Jun 26th, 2013
We know you were waiting with bated breath to hear President Obama’s visionary climate plan, right? Well, wait no more. From Common Dreams:
On Tuesday, President Barack Obama announced his administration’s “Climate Action Plan” for cutting carbon pollution in his second term in the Oval Office at Georgetown University and unfortunately, it’s a full-throttle endorsement of every aspect of fracking and the global shale gas market. …
Obama’s plan also boasts about bringing the U.S. model for fracking abroad through the U.S. State Department’s Global Shale Gas Initiative, now called the Unconventional Gas Technical Engagement Program.
“We have launched the Unconventional Gas Technical Engagement Program to share best practices on issues such as water management, methane emissions, air quality, permitting, contracting, and pricing to help increase global gas supplies and facilitate development of the associated infrastructure that brings them to market,” the plan further explains.
Further locking in demand for fracking, the Obama climate plan also fully endorses T. Boone Pickens’ “Pickens Plan,” helping create a domestic market for natural gas vehicles, particularly for 18-wheelers. The plan also endorses shale gas exports.
The plan also endorses nuclear energy and so-called “clean coal” technology. Even the part of the plan meant to reduce coal emissions is crap:
The plan hinges on Obama’s claim that he plans to use his presidential powers to override a Congress under ‘partisan deadlock’ and order the Environmental Protection Agency to impose carbon emissions limits on current and new power plants.
Though many of the large green groups in the US praised the push for tighter regulation on coal plants by the EPA, critics say Obama’s plan is unclear about exactly how strict these regulations will be. As an example, the president’s plan says that the EPA must be “flexible” to states’ needs, a vague directive that critics charge provides rhetorical cover for further inaction.
Furthermore, critics charge that “new” power plant regulations are hardly groundbreaking or far-reaching enough to meet the demands of the crisis. The 2007 Clean Air Act already empowered the EPA to regulate emissions for new facilities, and yet this has done little to reign in power plant emissions, which account for approximately 40 percent of U.S. carbon emissions.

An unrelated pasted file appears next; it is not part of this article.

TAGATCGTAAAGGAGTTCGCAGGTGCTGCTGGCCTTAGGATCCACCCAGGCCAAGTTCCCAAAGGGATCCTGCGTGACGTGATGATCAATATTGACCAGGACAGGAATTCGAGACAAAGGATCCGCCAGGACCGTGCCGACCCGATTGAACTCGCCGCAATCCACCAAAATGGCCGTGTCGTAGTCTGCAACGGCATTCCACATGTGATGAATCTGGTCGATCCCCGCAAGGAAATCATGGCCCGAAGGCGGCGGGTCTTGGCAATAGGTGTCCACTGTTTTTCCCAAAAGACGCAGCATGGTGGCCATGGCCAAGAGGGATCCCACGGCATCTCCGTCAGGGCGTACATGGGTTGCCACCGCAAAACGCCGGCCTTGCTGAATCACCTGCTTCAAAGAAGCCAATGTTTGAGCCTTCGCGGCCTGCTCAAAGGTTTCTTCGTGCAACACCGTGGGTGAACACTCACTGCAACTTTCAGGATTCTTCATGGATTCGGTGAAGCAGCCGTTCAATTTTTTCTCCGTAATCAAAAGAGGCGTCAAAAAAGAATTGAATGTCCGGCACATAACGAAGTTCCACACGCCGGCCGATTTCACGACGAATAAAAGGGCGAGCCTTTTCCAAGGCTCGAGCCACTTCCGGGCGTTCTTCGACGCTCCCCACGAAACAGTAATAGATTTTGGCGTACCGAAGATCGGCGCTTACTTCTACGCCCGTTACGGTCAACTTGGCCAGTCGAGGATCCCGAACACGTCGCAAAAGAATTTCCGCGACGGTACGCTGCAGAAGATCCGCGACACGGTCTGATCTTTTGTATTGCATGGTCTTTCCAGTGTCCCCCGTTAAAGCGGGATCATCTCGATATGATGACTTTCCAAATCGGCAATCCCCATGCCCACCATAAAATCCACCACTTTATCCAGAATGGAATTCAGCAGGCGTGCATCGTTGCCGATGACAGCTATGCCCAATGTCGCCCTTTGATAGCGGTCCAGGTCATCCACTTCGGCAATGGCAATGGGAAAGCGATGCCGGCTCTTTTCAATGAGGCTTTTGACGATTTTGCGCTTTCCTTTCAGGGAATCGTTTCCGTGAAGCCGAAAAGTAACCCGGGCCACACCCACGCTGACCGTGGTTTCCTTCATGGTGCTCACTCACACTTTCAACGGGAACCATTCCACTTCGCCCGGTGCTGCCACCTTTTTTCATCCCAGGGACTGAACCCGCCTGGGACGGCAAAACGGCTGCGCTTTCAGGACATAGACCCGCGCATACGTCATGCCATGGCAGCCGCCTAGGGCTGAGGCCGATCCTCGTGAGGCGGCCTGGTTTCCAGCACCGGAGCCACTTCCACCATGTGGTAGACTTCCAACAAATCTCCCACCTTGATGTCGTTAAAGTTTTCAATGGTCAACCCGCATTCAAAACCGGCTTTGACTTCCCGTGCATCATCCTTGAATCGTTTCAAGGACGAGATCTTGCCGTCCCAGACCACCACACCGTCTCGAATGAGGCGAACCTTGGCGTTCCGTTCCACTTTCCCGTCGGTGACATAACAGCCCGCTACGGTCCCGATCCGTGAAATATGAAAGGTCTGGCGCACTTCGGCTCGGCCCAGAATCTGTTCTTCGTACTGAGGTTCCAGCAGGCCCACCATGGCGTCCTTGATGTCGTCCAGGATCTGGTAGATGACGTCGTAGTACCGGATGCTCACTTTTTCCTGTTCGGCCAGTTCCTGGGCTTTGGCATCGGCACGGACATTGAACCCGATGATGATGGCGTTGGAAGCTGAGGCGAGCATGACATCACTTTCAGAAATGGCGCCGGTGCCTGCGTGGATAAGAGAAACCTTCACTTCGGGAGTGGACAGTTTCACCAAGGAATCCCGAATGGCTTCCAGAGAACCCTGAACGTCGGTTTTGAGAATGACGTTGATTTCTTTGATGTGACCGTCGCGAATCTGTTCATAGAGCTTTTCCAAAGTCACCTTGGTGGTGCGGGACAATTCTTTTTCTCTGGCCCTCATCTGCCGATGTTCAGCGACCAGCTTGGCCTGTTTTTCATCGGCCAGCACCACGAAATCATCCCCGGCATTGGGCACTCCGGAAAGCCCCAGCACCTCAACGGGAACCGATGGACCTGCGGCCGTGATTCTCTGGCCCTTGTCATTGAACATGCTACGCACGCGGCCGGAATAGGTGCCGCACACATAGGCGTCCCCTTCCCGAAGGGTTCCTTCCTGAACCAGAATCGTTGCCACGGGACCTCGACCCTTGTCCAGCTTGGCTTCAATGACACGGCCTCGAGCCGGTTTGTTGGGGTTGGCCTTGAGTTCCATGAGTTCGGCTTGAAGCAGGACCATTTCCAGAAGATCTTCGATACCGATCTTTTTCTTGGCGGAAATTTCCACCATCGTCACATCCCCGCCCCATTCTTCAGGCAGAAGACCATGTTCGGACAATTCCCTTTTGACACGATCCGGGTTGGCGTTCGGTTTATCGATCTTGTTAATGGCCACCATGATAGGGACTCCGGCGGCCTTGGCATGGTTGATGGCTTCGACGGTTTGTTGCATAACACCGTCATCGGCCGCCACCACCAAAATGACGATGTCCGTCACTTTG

The president’s only new step on this front is to propose regulations for existing plants, but critics worry that an administration that has dragged its feet so far will not make the necessary headway. …
On the issue of the controversial Keystone XL pipeline, Obama remained nearly silent. He declared that the Administration would only move forward if it determines the pipeline is ‘in our national interest’ but did not respond to widespread demands that the project immediately halt.
The president plans to vigorously pursue nuclear energy, he states in his official climate plan. …
President Obama declared that the United States must be a ‘global leader’ and work with the private industry to curb the carbon emissions of ‘developing’ nations. This is despite the fact that the Global North, with only 15 percent of the world’s population, accounts for 70 percent of greenhouse gases, and the U.S. is the second largest contributor to greenhouse gases in the world.
The president announced that he will stop providing federal dollars to build foreign coal-powered plants, unless they are ‘clean’ coal plants, or unless that country has no other viable energy option. Yet, critics charge that the concept of ‘clean’ coal is a myth.